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I Say I Am: Program 1

Desire and the Home: Program 1

Challenging the dominant ways of making and critiquing art, feminist art practice in the 1970s stressed personal connections to materials and immediacy of context over formal abstraction.

For many women, the home was a natural subject of artistic production as a highly charged site of rampantly contradictory meanings. As Lucy Lippard noted, "[women artists] work from such [household] imagery because it’s there, because it’s what they know best, because they can’t escape it." In Desire and the Home: Program 1, the artists explore domestic issues such as motherhood, sexuality, death, familial relationships, control of physical space and the preparation and consumption of food.

Please note that on this compilation "Chicken on Foot" is a 1:00 excerpt.

# Title Artists Run Time Year Country
1 Learn Where the Meat Comes From Suzanne Lacy 00:14:20 1976 United States
2 Hey, Chicky!!! Nina Sobell 00:09:55 1978 United States
3 Chicken on Foot Nina Sobell 00:08:20 1974 United States
4 Semiotics of the Kitchen Martha Rosler 00:06:09 1975 United States
5 Feathers: An Introduction Barbara Aronofsky Latham 00:25:00 1978 United States
6 Beaver Valley Janice Tanaka 00:06:50 1980 United States

Learn Where the Meat Comes From

Suzanne Lacy
1976 | 00:14:20 | United States | English | Color | Mono | 4:3 | Video


A classic feminist video, Learn Where the Meat Comes From depicts how “gourmet carnivore tastes take on a cannibalistic edge. This parody of a Julia Child cooking lesson collapses the roles of consumer and consumed: Lacy instructs us in the proper butcher’s terms for cuts of meat by pointing them out on her body. As the lesson progresses she becomes more and more animal-like, growling and baring over-sized incisors. Perhaps, in her role as a gourmet cook, she is herself as much consumed as consumer.”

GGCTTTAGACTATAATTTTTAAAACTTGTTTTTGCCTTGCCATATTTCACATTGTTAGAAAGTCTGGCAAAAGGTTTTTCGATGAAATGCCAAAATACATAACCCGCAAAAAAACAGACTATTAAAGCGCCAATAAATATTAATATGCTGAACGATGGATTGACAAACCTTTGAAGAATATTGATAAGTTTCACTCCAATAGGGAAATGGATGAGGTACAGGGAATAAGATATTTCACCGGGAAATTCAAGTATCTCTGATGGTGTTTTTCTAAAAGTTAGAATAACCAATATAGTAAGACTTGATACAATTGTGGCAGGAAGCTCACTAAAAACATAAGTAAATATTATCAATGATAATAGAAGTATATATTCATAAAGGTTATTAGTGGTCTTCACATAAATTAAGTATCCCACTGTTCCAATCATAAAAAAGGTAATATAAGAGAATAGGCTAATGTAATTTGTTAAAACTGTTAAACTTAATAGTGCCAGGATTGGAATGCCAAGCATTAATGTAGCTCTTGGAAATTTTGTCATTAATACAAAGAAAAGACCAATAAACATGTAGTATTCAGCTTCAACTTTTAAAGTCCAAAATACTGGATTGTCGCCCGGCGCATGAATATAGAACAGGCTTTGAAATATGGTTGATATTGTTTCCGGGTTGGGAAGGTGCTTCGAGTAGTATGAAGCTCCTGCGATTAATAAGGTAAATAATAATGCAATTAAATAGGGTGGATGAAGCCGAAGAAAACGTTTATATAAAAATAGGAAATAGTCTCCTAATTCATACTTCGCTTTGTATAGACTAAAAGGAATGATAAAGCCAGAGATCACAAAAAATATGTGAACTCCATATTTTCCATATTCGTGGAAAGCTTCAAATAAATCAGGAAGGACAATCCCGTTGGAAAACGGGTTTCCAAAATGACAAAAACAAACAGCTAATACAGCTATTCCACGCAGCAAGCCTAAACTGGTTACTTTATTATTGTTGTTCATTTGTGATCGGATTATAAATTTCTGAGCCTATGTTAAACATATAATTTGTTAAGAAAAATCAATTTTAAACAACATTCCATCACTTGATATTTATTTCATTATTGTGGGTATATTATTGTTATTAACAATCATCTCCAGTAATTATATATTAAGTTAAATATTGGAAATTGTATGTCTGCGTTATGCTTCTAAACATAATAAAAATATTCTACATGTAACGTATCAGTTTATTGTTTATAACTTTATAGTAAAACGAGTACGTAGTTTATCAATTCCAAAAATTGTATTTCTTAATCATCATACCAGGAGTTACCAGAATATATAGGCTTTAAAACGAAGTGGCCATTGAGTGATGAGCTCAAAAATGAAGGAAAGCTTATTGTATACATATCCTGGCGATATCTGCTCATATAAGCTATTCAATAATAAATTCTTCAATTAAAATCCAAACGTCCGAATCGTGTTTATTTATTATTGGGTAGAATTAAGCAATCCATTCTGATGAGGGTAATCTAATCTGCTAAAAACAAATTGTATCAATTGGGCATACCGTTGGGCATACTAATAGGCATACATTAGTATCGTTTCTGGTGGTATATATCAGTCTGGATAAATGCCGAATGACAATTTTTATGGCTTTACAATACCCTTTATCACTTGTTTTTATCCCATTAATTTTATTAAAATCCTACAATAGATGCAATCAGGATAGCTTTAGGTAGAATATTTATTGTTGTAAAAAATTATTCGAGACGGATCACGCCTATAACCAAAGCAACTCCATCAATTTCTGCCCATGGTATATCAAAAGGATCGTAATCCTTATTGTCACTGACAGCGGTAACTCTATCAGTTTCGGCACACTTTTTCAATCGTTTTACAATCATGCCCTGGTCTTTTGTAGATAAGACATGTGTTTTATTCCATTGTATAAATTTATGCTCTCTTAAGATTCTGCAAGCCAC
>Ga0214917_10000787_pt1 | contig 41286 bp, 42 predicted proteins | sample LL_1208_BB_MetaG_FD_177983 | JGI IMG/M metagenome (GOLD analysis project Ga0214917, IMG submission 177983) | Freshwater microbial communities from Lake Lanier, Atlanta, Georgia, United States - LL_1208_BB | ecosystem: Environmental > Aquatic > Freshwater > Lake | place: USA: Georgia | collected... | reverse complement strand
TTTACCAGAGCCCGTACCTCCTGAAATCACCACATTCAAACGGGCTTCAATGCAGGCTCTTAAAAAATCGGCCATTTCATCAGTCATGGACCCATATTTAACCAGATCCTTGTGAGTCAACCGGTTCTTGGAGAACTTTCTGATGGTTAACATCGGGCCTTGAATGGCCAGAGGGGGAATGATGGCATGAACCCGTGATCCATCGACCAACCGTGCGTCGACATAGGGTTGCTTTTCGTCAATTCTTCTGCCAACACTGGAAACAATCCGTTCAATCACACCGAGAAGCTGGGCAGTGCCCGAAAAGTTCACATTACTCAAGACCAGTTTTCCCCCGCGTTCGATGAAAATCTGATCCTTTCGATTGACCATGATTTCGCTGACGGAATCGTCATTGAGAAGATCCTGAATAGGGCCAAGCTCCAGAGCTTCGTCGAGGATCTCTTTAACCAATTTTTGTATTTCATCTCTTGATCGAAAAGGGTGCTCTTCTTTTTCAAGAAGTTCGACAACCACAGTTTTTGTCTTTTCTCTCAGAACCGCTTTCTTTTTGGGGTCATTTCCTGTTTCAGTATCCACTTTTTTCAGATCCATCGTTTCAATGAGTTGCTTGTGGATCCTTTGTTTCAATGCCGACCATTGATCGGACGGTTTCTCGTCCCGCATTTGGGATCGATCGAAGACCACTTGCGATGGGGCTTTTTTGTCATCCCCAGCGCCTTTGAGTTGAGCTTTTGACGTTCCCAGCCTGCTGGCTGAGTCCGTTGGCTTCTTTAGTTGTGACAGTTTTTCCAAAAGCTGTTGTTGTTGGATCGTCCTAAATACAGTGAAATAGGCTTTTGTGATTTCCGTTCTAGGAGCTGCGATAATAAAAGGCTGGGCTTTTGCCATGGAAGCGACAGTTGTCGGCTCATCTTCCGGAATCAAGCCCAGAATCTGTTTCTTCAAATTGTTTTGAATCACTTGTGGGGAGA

—Micki McGee, Unacceptable Appetites, exhibition catalog (New York: Artists Space, 1988)

This title is also available on I Say I Am: Program 1.

Hey, Chicky!!!

Nina Sobell
1978 | 00:09:55 | United States | English | B&W | Mono | 4:3 | Video


In this cooking demonstration/performance, Sobell wears a chicken carcass over her face while dressing (literally, in baby clothes) a chicken to be cooked for dinner. Cooing and breast feeding the chicken as she would an infant, Sobell brings two stereotypical female roles—that of care giver and that of cook—psychotically close, emphasizing the potential dark side of women’s intimate association with food in a way similar to Suzanne Lacy’s Learn Where the Meat Comes From.

“In her performance art video Hey, Chicky!!! Nina Sobell appears nude ‘playing’ with a raw cooking chicken. With a few simple manipulations, she eradicates the cultural distance between mother and woman as sexual being. … Playing on the symbolic connection between food and sex, cooking is transformed into sexuality, but the involvement of the dead chicken pushes that sexuality towards bestiality and necrophilia. The scene is further complicated when the same chicken is given the role of baby. Sobell plays with the chicken, rocking it, holding it up by its arms as if teaching it to walk, and swinging it from breast to breast in what can only be described as a milking dance. This collapsing of the baby role with the chicken’s already established roles of dead animal, food material, and sexual object violates other taboos, including infanticide, cannibalism, and pedophilia.

—Chris Straayer, Deviant Eyes, Deviant Bodies: Sexual Re-orientations in Film and Video (New York: Columbia University Press, 1996)

This title is also available on I Say I Am: Program 1.

Chicken on Foot

Nina Sobell
1974 | 00:08:20 | United States | English | Color | Mono | 4:3 | Video


In Chicken on Foot, Sobell bounces a chicken carcass as one would a child, periodically crushing eggs (fetal chickens) on her knee. A statement of the displacement of sexual desire on food and women’s bodies, and an expression of female ambivalence about motherhood.